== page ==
Tips for developing an attitude of gratitude

A woman works at a desk in her living room while a child plays in the background.

If ever there was a time to adjust our attitude to focus on things we can be grateful for instead of allowing ourselves to drown in all the challenges of the day (or week, or month, or year), it is now.

It is so easy get overwhelmed by obstacles when we are facing days and days of staying at home, practicing social distancing, dealing with income interruption or worrying about loved ones who may be more susceptible to illness.

While it’s OK to experience those feelings and work through your worries, it’s not a good idea to get buried by them. If you start to feel overwhelmed, consider taking action to break out of the funk. 

Try flipping the switch and viewing your circumstances through a lens of gratitude. What would that look like? Research has shown that intentionally focusing on the positive things that happen—no matter how small—can make you a happier person, having short-term and long-term benefits.

A guy eats breakfast while using a laptop to facetime a woman.

Gratitude is powerful

Briefly stopping to remind yourself what you are thankful for in your life—family, friends, a good meal, a treasured memory—gives you a short-term burst of happiness. It just makes you feel good.

And people who are able to routinely express their gratitude seem friendlier, and that means others want to be around them more. They also describe themselves as less depressed and more able to cope with stressful situations.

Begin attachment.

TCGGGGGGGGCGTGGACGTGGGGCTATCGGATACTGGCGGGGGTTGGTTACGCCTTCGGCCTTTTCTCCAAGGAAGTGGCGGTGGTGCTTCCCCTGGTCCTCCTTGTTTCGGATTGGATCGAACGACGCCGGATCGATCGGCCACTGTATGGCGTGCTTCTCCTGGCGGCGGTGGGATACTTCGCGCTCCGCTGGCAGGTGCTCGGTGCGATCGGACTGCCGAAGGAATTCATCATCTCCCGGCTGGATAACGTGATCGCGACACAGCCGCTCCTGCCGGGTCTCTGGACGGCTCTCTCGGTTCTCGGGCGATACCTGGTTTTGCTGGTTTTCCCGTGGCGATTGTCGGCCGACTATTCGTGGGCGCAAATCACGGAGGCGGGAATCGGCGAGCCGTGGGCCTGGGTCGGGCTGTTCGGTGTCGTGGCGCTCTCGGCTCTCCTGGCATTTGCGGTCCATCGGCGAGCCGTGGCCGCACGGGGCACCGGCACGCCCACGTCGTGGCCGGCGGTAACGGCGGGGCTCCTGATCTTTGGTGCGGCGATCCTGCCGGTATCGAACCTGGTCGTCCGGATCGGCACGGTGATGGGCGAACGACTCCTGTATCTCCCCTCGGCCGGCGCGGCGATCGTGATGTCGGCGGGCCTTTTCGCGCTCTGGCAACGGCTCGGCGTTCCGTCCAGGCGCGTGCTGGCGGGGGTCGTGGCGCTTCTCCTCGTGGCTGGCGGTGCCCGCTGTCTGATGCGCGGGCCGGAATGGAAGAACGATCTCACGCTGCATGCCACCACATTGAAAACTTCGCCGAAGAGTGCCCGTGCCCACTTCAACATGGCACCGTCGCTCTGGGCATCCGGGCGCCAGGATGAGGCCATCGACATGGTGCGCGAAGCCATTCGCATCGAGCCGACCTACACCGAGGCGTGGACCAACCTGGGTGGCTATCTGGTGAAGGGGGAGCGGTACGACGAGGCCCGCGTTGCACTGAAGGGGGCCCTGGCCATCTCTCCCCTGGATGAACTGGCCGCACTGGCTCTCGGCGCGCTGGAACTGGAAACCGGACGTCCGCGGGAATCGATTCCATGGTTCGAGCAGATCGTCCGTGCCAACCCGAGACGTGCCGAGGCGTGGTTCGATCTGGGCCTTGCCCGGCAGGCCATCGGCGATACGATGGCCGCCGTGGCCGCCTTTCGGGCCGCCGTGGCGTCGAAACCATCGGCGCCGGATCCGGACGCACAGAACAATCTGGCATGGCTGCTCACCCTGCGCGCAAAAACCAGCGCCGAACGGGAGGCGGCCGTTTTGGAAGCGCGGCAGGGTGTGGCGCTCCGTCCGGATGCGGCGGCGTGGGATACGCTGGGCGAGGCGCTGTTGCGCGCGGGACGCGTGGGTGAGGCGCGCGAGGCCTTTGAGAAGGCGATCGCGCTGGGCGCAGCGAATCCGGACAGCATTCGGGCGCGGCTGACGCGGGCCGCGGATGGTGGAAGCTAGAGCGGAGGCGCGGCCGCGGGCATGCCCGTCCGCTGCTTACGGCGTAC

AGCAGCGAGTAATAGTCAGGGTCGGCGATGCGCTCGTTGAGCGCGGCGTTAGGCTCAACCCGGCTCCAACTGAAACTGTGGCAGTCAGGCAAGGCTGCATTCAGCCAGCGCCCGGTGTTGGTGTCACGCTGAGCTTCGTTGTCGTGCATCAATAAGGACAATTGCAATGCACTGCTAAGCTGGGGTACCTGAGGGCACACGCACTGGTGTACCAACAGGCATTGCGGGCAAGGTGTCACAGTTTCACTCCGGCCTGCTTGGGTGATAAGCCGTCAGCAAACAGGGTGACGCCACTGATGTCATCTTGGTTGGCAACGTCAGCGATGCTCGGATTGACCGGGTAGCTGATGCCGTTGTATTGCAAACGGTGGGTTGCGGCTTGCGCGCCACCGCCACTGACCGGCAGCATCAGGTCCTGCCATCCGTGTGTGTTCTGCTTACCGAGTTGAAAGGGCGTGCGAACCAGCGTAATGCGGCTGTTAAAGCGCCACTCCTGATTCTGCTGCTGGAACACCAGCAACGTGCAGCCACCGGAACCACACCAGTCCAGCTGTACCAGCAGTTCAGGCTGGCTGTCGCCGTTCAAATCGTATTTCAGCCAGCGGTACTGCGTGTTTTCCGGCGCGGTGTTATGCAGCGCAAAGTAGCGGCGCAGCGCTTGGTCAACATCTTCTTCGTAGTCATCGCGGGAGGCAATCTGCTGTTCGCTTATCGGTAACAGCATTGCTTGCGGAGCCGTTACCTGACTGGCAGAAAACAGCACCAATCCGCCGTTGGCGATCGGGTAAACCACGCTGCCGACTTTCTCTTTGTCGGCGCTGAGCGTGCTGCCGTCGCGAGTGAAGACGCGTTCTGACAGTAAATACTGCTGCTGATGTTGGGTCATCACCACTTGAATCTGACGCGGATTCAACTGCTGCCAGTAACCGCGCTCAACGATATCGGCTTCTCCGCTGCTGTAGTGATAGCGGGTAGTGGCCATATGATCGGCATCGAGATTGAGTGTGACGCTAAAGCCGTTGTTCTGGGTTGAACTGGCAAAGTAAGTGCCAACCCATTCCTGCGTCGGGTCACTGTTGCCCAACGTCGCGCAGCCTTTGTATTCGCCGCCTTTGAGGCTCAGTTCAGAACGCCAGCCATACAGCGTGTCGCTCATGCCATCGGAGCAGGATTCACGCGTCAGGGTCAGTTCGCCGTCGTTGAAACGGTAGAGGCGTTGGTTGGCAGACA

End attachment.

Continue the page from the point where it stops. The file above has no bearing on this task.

Cultivating a feeling of thankfulness also seems to improve how you care for yourself, whether it’s getting a better night’s sleep, making sure to squeeze in their annual check-up, or simply making time for regular exercise.

So how do you start making little moments of gratitude part of your day in order to reap these long-lasting benefits? It’s OK to start small.

Hands hold a thank you card. Handwritten notes or cards are a great way to express gratitude.

Express gratitude daily

Go beyond the simple thank-you. For example, if a co-worker offers to pick up some extra work from your list of shared tasks, tell them how much you appreciate it, or follow up with an email or appreciative note.

Do the same for those putting forth the extra effort during this time of social isolation: delivery drivers, restaurant workers, postal carriers, shoppers, medical workers, public service employees and your neighbor who made you a face mask. 

Never underestimate the power of a handwritten thank you card, especially now when so many people are living their lives through video screens.

Write it down

Writing down the things you are thankful for is a way to reinforce the positives in your life. Jot down a few in a journal each day or collect them in a designated gratitude jar.

Not only do you benefit when you’re recording them, you benefit again when you choose to read them. It’s a great activity on Thanksgiving or the end of the year.

A dad colors at the coffee table with his two kids while sitting on the couch. He is teaching them about gratitude.

Encourage it in your home

Share your gratitude practices with your family. Encouraging everyone to share what they’re grateful for can become a small ritual before dinner, or a sweet thing to do when you tuck your children into bed each night.

No matter how you choose to develop your gratitude habit, it’s sure to add more happiness to your life. And because gratitude is contagious, it will bring happiness to those around you, too.

So, what are you thankful for? Leave a comment and let us know. (And thanks for reading!)

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